Velvet’s achieved it’s bad rep through decades of misuse.
Considering it’s prevalence in history, one would think that using such a rich and delicate fabric would have been executed a little more thoughtfully than a series of massive hammer pants and skin-tight tube dresses. C’est la vie – this is how we learn, I suppose.
I, personally, haven’t worn velvet since the years wherein my father would take me to monthly theatre productions in downtown Seattle – and even then, the velvet was minimal and barely noticeable, at best. Now that I think about it, that might have been my first dress-buying experience that I actually got to consciously participate in… Interesting.
Anyway. These days, velvet is in the middle of a fashion crossfire; it wants to come back (so bad!), but it’s torn between the pull of the 1980’s on our current trends, and the classic designs that are trying to oust the complete tackiness of the aforementioned era. What’s a fabric to do?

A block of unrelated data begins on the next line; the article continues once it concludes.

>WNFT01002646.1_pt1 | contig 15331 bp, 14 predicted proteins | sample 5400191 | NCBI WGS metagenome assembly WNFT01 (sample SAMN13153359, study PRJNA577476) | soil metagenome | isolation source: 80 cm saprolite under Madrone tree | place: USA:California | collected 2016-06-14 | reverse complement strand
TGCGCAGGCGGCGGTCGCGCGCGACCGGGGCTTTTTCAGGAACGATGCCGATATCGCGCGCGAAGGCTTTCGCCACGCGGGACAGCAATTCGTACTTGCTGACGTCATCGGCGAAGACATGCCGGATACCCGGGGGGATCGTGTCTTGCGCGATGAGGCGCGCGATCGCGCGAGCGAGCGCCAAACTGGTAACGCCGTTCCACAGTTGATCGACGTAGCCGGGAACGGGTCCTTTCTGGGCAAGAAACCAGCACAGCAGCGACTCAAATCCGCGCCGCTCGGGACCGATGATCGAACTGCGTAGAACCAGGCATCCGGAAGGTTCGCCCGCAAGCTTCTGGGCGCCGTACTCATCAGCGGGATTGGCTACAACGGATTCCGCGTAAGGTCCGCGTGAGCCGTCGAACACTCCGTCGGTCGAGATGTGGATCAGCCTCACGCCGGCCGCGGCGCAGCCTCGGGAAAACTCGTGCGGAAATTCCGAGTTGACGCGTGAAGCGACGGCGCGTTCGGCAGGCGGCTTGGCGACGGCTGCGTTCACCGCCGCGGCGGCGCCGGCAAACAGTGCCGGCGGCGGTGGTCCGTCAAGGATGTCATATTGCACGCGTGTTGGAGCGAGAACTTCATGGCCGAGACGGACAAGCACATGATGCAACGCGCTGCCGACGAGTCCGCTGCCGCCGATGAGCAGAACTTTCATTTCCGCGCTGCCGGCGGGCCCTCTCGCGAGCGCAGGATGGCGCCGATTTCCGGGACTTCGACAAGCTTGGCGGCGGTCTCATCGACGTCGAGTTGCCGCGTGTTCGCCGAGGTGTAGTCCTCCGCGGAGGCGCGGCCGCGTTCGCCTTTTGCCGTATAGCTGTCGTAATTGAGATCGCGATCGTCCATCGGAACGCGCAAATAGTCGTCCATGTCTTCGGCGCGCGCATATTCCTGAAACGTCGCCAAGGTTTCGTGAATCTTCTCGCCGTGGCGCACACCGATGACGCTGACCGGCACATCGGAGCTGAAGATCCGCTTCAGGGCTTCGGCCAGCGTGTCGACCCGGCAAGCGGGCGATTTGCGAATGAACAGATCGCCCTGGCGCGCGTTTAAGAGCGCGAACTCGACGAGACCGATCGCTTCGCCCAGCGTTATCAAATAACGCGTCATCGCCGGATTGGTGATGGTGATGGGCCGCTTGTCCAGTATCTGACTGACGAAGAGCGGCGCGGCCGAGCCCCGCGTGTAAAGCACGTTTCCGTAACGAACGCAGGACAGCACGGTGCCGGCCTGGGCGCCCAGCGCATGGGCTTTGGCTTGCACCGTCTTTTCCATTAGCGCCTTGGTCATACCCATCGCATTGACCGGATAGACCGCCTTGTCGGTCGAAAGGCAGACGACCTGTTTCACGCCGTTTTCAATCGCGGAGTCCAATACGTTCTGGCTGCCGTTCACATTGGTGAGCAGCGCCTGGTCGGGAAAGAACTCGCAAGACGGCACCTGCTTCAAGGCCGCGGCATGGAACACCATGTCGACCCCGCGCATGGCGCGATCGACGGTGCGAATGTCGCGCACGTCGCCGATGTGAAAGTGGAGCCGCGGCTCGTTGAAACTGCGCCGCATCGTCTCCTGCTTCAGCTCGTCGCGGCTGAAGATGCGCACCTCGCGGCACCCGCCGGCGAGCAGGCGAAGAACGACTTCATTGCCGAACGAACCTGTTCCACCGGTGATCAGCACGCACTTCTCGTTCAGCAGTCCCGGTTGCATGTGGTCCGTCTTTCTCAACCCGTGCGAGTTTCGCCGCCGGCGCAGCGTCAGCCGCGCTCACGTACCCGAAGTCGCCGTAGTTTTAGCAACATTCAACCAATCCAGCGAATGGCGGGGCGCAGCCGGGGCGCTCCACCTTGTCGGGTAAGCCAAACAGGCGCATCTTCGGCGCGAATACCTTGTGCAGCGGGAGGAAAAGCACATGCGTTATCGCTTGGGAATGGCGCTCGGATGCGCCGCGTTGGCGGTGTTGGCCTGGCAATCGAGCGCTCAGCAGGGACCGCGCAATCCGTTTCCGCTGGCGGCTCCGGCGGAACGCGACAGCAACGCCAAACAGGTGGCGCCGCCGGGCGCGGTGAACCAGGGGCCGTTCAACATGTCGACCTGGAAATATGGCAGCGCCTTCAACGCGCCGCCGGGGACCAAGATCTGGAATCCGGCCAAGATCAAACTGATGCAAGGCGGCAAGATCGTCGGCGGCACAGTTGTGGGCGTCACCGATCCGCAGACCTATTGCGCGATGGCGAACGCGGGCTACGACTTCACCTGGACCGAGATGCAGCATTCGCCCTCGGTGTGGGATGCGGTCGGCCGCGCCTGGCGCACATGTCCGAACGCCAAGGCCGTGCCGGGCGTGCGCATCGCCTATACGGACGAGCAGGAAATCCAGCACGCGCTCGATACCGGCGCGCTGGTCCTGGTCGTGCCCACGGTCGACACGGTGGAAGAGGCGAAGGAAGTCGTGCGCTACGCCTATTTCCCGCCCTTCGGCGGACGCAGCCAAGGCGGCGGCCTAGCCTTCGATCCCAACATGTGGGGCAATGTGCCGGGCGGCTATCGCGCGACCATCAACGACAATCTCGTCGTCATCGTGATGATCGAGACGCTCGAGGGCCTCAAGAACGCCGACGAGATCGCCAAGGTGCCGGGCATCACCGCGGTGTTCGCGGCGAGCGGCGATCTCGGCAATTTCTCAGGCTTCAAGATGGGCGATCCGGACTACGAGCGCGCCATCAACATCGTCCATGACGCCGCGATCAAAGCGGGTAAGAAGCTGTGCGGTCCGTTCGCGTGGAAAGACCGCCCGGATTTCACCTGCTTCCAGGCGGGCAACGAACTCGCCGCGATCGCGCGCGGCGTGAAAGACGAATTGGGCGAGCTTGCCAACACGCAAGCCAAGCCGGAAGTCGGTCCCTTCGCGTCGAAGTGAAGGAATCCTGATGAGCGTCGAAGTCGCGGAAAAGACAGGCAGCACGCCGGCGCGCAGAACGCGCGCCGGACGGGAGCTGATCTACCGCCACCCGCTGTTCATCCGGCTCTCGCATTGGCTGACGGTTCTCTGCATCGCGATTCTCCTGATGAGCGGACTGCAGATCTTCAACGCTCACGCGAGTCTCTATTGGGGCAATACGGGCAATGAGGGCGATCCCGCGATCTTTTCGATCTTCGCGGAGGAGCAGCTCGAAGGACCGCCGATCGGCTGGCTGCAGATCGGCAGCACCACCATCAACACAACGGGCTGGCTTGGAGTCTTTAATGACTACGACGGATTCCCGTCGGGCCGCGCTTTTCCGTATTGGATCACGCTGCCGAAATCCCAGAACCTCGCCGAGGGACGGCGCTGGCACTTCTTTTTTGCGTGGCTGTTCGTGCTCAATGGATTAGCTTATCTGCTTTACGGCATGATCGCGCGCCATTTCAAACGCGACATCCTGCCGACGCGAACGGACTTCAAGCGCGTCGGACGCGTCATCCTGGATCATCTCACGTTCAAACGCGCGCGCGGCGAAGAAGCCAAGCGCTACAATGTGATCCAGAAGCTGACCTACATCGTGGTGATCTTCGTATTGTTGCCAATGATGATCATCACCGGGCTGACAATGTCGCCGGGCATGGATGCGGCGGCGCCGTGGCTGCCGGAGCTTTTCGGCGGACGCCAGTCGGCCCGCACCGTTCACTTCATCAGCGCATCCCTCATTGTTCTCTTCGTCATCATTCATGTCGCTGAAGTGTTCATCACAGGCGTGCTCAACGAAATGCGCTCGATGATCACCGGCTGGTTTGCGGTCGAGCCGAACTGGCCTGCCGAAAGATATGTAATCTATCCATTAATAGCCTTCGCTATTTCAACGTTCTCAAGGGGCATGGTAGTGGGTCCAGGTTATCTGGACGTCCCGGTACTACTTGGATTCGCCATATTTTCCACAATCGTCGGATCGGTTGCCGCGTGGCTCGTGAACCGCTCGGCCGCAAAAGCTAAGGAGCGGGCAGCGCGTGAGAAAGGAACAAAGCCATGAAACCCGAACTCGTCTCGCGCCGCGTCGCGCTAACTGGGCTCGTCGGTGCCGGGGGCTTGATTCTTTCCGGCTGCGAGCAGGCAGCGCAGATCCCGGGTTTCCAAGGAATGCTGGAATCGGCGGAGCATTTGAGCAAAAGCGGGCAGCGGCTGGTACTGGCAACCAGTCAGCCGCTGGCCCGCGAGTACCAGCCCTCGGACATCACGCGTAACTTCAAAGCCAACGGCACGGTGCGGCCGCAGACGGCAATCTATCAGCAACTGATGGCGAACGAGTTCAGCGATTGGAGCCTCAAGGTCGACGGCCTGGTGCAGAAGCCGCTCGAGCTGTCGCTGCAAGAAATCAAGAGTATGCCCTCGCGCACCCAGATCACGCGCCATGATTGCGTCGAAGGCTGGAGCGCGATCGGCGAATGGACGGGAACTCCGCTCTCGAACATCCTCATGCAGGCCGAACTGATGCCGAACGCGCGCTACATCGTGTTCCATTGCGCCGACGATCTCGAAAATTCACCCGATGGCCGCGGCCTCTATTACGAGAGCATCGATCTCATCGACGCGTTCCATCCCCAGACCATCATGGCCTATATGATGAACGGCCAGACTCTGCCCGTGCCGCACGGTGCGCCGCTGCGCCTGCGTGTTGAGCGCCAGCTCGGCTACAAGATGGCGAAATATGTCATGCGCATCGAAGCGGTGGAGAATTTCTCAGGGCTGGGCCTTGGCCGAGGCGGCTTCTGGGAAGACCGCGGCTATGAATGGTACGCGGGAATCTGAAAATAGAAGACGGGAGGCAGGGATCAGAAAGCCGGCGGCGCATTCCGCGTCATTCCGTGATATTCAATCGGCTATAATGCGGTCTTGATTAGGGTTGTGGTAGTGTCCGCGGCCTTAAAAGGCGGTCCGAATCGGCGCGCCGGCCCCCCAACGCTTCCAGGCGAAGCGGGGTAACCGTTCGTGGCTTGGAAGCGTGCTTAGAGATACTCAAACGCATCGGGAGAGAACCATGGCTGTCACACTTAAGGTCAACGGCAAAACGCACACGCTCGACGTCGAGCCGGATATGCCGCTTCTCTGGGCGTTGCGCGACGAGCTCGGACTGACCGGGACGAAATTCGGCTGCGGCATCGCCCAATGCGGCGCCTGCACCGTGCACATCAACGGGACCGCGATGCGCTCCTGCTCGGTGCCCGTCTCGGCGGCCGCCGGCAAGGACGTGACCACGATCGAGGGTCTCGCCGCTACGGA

If you have been reading this blog for any length of time longer than, well, this post, you’ll likely know that I am vehemently anti-80s. I think that they were an experimental, yet deplorable era of fashion and should be remembered only as a “What happens when we all do too much cocaine” PSA.
That being said, I don’t think that velvet should be brought down just because there was a 10-12 year stint where it was so horribly abused that it was banished from closets for almost 15 years. I say it’s time for another chance.
Just a little bit
Milly Velvet Dot Top $96.40 (was $241)
Erin Kleinberg Velvet Pocket Tank $57 (was $188)
Heaven & Earth Velvet Trim Riding Jacket $67.64 (was $202.91)
Soaked in Luxury Velvet Trim Jacket $54.11 (was $126.82)
Full on velvet action
Hale Bob Vintage Velvet Burnout Camisole $38 (was $193)
Max Studio Velvet Sack Dress $78 (was $298)
(I need this, badly.)
Max Studio Cutout Halter Dress $38 (was $158)
Would you wear velvet?
It’s kind of warm. I’m going to wait a bunch of months until it’s not 90 de-freaking-grees every day.